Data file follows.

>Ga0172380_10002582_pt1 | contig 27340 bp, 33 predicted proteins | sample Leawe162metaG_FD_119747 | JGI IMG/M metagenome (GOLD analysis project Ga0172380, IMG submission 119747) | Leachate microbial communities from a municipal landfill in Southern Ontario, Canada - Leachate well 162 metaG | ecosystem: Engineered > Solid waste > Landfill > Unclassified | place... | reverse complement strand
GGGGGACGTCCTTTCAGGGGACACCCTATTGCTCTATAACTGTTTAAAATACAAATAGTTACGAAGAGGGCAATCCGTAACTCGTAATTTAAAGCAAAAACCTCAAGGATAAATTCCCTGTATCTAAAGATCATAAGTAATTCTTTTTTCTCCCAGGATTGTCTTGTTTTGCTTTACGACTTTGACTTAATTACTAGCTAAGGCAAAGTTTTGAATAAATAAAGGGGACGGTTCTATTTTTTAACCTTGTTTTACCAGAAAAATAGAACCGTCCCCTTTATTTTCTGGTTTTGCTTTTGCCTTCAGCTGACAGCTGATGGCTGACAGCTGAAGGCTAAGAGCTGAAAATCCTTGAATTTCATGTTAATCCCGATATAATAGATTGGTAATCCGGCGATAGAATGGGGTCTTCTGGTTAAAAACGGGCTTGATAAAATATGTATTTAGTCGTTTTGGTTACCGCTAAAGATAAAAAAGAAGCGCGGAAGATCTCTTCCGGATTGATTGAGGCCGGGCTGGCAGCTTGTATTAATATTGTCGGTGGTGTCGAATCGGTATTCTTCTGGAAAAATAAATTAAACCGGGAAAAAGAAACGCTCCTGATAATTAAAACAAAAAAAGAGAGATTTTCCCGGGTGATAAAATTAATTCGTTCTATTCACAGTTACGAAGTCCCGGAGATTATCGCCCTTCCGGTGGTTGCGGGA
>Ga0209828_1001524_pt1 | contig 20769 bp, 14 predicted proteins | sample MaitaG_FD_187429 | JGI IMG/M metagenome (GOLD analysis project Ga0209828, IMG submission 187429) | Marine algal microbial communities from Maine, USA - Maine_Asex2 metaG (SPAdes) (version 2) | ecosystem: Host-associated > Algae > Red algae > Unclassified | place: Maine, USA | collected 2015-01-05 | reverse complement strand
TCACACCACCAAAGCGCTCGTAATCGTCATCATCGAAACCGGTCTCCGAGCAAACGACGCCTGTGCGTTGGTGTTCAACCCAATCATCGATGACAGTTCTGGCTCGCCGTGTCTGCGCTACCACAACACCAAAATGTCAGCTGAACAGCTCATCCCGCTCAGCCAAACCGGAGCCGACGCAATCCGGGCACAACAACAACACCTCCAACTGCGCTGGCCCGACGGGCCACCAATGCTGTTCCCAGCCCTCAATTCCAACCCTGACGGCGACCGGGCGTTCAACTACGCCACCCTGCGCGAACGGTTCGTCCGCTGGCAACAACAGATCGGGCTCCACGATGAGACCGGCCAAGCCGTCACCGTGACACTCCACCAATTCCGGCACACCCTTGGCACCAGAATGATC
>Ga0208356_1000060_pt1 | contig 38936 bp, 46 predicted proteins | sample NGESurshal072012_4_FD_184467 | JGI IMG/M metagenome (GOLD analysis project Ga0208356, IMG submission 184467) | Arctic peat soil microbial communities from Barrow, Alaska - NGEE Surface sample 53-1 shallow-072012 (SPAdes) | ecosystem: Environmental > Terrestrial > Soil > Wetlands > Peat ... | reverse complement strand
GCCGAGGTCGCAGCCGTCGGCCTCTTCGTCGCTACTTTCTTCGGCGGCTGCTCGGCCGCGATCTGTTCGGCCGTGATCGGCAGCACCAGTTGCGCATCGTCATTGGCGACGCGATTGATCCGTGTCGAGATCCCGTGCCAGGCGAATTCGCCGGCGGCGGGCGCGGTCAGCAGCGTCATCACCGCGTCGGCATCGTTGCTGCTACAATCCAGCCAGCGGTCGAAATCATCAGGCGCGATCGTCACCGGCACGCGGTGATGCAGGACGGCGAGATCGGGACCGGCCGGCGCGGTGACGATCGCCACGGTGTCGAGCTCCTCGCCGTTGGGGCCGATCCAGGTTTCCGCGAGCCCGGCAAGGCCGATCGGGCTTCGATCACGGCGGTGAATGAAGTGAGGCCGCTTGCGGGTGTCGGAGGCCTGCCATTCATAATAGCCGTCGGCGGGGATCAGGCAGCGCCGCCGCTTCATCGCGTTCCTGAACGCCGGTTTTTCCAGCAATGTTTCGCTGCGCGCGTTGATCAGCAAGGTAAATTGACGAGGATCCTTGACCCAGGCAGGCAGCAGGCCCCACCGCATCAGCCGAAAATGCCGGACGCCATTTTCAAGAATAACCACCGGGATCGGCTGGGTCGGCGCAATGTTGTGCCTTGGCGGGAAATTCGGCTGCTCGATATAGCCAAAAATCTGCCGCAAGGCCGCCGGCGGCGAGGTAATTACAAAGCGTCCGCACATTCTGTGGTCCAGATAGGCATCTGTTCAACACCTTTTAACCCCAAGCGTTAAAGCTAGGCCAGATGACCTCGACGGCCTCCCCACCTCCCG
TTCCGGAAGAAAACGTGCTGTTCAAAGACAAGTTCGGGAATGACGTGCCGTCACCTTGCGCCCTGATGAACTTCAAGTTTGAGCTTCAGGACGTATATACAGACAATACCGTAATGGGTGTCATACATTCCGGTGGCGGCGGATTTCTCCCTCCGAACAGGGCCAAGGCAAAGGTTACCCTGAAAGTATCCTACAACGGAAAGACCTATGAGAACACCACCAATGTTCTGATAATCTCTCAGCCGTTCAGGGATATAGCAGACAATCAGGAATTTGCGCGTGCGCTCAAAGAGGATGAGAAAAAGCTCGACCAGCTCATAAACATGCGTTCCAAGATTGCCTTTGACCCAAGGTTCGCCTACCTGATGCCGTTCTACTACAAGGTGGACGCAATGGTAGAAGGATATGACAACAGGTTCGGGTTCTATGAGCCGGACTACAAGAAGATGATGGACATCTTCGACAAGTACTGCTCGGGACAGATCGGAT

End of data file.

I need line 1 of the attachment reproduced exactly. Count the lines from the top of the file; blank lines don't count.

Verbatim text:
>Ga0172380_10002582_pt1 | contig 27340 bp, 33 predicted proteins | sample Leawe162metaG_FD_119747 | JGI IMG/M metagenome (GOLD analysis project Ga0172380, IMG submission 119747) | Leachate microbial communities from a municipal landfill in Southern Ontario, Canada - Leachate well 162 metaG | ecosystem: Engineered > Solid waste > Landfill > Unclassified | place... | reverse complement strand